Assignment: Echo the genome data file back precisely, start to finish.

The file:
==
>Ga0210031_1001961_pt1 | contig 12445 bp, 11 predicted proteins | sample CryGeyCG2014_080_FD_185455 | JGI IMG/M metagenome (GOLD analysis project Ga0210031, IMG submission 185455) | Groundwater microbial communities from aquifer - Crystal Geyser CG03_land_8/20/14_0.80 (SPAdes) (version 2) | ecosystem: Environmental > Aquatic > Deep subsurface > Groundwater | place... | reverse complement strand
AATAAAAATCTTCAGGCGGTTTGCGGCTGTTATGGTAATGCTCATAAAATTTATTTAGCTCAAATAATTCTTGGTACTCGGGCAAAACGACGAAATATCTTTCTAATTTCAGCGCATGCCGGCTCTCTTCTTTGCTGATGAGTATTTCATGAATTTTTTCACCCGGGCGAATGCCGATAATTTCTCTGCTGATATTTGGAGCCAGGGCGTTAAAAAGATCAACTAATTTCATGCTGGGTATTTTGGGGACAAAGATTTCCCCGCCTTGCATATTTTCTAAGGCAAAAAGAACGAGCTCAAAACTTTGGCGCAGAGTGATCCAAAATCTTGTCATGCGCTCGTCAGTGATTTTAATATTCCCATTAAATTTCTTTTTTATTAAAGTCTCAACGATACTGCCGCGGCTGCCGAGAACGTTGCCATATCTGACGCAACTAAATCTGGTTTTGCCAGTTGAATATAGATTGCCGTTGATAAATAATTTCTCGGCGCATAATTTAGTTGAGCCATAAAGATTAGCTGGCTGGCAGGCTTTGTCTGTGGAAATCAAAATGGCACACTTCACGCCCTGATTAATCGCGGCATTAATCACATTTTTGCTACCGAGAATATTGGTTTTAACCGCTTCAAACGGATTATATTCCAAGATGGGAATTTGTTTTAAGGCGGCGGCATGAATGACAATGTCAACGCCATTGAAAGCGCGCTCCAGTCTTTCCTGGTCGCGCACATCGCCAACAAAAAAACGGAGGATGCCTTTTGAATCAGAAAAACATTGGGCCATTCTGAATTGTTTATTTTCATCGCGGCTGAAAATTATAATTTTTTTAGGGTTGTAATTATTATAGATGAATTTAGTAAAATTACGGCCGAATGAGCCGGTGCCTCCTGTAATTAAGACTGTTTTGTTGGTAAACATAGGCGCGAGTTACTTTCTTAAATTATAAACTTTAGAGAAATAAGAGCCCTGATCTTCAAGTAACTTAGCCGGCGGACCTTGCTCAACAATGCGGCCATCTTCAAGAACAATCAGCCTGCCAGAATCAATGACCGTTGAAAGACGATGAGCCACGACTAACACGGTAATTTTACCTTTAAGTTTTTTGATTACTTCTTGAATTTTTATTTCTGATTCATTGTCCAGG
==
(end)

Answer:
>Ga0210031_1001961_pt1 | contig 12445 bp, 11 predicted proteins | sample CryGeyCG2014_080_FD_185455 | JGI IMG/M metagenome (GOLD analysis project Ga0210031, IMG submission 185455) | Groundwater microbial communities from aquifer - Crystal Geyser CG03_land_8/20/14_0.80 (SPAdes) (version 2) | ecosystem: Environmental > Aquatic > Deep subsurface > Groundwater | place... | reverse complement strand
AATAAAAATCTTCAGGCGGTTTGCGGCTGTTATGGTAATGCTCATAAAATTTATTTAGCTCAAATAATTCTTGGTACTCGGGCAAAACGACGAAATATCTTTCTAATTTCAGCGCATGCCGGCTCTCTTCTTTGCTGATGAGTATTTCATGAATTTTTTCACCCGGGCGAATGCCGATAATTTCTCTGCTGATATTTGGAGCCAGGGCGTTAAAAAGATCAACTAATTTCATGCTGGGTATTTTGGGGACAAAGATTTCCCCGCCTTGCATATTTTCTAAGGCAAAAAGAACGAGCTCAAAACTTTGGCGCAGAGTGATCCAAAATCTTGTCATGCGCTCGTCAGTGATTTTAATATTCCCATTAAATTTCTTTTTTATTAAAGTCTCAACGATACTGCCGCGGCTGCCGAGAACGTTGCCATATCTGACGCAACTAAATCTGGTTTTGCCAGTTGAATATAGATTGCCGTTGATAAATAATTTCTCGGCGCATAATTTAGTTGAGCCATAAAGATTAGCTGGCTGGCAGGCTTTGTCTGTGGAAATCAAAATGGCACACTTCACGCCCTGATTAATCGCGGCATTAATCACATTTTTGCTACCGAGAATATTGGTTTTAACCGCTTCAAACGGATTATATTCCAAGATGGGAATTTGTTTTAAGGCGGCGGCATGAATGACAATGTCAACGCCATTGAAAGCGCGCTCCAGTCTTTCCTGGTCGCGCACATCGCCAACAAAAAAACGGAGGATGCCTTTTGAATCAGAAAAACATTGGGCCATTCTGAATTGTTTATTTTCATCGCGGCTGAAAATTATAATTTTTTTAGGGTTGTAATTATTATAGATGAATTTAGTAAAATTACGGCCGAATGAGCCGGTGCCTCCTGTAATTAAGACTGTTTTGTTGGTAAACATAGGCGCGAGTTACTTTCTTAAATTATAAACTTTAGAGAAATAAGAGCCCTGATCTTCAAGTAACTTAGCCGGCGGACCTTGCTCAACAATGCGGCCATCTTCAAGAACAATCAGCCTGCCAGAATCAATGACCGTTGAAAGACGATGAGCCACGACTAACACGGTAATTTTACCTTTAAGTTTTTTGATTACTTCTTGAATTTTTATTTCTGATTCATTGTCCAGG